Resilience: The Meanings, Methods, and Measures of a Fundamental Characteristic of Human Adaptation

Alex J. Zautra, John W. Reich

Research output: Chapter in Book/Report/Conference proceedingChapter

2 Citations (Scopus)

Abstract

Moving from a disease model of stress and coping to the more integrative model of positive influences represents a fundamental shift in our understanding of how people adapt to and grow in their environment. This new paradigm has raised stress and coping approaches into a framework that models the extent to which personal strengths and other psychosocial resources contribute to the prediction of resilience, independent of the catalog of risks and vulnerabilities identified within the person and his or her social network. We describe this resilience paradigm and review current evidence for its utility in this chapter. In doing so, we point out how the work of Susan Folkman presaged the current attention to models of resilience by calling attention to the importance of coping and positive adaptations to stressful life experience. Three features predominate in scientific discourse on resilience: recovery, sustainability, and growth. These features are inherent to virtually any type of organized entity, from a simple biological system to a person, an organization, a neighborhood, a community, a city, a state, or even a nation. We illustrate further how variables such as "trust," thought to be central to resilience, are best understood as multilevel constructs, with meanings, measures, and potential interventions at the biological, psychosocial, organizational, and community level. In conclusion, we see this paradigm shift to resilience to be a valuable direction for future research, a highly appealing framework for the design of clinical and community interventions, and a refreshing new perspective that offers exciting new directions for public health and public policy.

Original languageEnglish (US)
Title of host publicationThe Oxford Handbook of Stress, Health, and Coping
PublisherOxford University Press
ISBN (Print)9780199940707, 9780195375343
DOIs
StatePublished - Sep 18 2012

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Public Policy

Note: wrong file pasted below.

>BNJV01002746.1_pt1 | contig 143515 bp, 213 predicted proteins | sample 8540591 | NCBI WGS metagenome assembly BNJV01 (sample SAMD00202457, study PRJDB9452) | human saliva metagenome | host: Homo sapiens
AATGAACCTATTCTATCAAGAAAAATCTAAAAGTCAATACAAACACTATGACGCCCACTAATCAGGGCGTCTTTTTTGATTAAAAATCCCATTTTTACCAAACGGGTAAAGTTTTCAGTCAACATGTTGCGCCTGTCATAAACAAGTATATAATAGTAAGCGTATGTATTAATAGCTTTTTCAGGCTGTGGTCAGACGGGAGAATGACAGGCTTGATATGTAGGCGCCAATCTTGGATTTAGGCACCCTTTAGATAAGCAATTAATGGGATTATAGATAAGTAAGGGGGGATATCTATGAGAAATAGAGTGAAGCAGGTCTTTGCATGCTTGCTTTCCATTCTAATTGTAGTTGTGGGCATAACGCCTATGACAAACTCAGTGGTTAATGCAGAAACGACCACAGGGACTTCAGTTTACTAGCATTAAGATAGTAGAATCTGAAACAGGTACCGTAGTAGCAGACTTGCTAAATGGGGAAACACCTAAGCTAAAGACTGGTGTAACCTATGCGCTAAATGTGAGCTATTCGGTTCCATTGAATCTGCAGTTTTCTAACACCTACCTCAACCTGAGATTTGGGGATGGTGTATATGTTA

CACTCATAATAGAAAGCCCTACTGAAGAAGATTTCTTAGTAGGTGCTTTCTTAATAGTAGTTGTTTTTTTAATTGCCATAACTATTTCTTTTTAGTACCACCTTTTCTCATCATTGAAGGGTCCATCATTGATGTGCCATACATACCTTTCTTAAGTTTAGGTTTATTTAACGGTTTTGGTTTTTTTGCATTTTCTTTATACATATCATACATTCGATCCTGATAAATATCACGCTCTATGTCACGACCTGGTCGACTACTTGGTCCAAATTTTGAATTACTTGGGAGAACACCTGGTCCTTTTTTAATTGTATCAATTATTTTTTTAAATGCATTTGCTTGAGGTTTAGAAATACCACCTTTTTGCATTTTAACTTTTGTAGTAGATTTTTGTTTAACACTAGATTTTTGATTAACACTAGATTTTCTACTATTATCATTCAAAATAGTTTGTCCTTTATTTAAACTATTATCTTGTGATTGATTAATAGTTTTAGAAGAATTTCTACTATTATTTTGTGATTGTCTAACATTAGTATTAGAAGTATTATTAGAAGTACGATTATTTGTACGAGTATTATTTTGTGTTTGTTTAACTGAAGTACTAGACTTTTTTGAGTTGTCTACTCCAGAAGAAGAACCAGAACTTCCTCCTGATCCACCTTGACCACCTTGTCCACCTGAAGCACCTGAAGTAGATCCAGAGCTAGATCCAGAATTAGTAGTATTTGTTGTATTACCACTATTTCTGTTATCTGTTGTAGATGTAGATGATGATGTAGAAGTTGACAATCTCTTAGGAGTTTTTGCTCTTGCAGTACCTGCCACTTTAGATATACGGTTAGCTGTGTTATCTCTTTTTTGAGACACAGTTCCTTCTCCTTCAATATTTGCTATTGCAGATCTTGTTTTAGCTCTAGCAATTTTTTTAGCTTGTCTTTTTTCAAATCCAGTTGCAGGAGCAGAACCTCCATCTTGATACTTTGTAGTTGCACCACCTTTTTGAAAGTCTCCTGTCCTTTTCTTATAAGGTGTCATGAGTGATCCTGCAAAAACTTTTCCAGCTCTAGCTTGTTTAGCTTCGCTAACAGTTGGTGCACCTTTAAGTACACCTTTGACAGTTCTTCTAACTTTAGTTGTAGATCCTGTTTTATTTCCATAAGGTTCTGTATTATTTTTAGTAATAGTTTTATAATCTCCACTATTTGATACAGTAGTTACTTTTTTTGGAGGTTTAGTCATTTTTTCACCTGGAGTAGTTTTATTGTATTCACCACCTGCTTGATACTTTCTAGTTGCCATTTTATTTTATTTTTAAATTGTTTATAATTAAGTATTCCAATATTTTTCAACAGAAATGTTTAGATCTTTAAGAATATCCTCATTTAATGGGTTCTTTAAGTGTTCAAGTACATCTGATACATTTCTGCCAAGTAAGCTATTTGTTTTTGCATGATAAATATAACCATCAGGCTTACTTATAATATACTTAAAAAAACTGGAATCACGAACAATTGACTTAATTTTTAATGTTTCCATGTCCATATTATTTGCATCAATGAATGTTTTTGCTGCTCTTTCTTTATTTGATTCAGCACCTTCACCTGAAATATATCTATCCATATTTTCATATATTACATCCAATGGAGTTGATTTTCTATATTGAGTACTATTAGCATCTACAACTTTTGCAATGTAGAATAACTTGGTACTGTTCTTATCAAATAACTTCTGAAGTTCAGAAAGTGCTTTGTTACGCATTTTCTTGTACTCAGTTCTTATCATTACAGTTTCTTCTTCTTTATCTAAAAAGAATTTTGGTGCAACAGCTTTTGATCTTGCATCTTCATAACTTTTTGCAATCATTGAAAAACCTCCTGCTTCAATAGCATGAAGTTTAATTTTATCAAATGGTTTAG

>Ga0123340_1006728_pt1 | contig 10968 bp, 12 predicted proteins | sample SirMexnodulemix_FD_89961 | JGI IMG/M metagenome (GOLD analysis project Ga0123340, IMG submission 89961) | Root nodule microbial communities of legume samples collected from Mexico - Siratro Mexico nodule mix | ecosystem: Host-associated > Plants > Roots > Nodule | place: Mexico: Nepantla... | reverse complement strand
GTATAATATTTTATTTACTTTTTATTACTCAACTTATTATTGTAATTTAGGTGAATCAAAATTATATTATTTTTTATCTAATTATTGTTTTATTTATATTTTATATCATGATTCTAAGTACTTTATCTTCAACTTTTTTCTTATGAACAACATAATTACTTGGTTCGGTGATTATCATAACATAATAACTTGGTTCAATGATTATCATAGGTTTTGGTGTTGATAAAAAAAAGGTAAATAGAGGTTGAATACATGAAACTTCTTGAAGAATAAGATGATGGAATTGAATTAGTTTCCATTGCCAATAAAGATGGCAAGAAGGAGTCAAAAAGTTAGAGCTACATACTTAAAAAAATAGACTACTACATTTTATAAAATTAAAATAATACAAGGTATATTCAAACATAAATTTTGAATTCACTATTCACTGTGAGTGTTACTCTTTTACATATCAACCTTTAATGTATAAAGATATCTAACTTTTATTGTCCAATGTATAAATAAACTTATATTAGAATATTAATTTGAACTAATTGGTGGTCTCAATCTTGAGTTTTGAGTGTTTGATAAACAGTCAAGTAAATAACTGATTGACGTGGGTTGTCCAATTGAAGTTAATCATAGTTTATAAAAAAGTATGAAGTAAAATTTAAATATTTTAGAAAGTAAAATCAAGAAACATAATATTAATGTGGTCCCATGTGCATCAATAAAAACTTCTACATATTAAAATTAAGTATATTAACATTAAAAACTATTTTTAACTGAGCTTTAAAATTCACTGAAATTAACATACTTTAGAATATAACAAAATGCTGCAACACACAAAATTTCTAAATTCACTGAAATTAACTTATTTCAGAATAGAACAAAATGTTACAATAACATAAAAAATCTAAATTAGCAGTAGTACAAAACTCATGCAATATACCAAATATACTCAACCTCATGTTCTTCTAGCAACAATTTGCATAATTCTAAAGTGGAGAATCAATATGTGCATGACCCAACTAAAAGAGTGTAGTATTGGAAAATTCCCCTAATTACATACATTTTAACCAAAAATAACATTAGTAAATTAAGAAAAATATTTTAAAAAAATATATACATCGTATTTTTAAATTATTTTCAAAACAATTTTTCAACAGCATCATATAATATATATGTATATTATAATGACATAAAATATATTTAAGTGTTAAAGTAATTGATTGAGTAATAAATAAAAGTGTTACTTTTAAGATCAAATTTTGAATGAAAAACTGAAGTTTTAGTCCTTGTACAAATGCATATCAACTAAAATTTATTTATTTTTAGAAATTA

Health Policy
Social Support
Public Health
Organizations
Growth
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Keywords

  • Adversity
  • Community psychology
  • Coping
  • Growth
  • Job enrichment
  • Multi-level
  • Positive adaptation
  • Positive emotion
  • Positive mental health
  • Positive psychology
  • Recovery
  • Resilience
  • Social capital
  • Stress
  • Sustainability

ASJC Scopus subject areas

  • Psychology(all)

Cite this

Zautra, A. J., & Reich, J. W. (2012). Resilience: The Meanings, Methods, and Measures of a Fundamental Characteristic of Human Adaptation. In The Oxford Handbook of Stress, Health, and Coping Oxford University Press. https://doi.org/10.1093/oxfordhb/9780195375343.013.0009

Resilience : The Meanings, Methods, and Measures of a Fundamental Characteristic of Human Adaptation. / Zautra, Alex J.; Reich, John W.

The Oxford Handbook of Stress, Health, and Coping. Oxford University Press, 2012.

Research output: Chapter in Book/Report/Conference proceedingChapter

Zautra, AJ & Reich, JW 2012, Resilience: The Meanings, Methods, and Measures of a Fundamental Characteristic of Human Adaptation. in The Oxford Handbook of Stress, Health, and Coping. Oxford University Press. https://doi.org/10.1093/oxfordhb/9780195375343.013.0009
Zautra AJ, Reich JW. Resilience: The Meanings, Methods, and Measures of a Fundamental Characteristic of Human Adaptation. In The Oxford Handbook of Stress, Health, and Coping. Oxford University Press. 2012 https://doi.org/10.1093/oxfordhb/9780195375343.013.0009
Zautra, Alex J. ; Reich, John W. / Resilience : The Meanings, Methods, and Measures of a Fundamental Characteristic of Human Adaptation. The Oxford Handbook of Stress, Health, and Coping. Oxford University Press, 2012.
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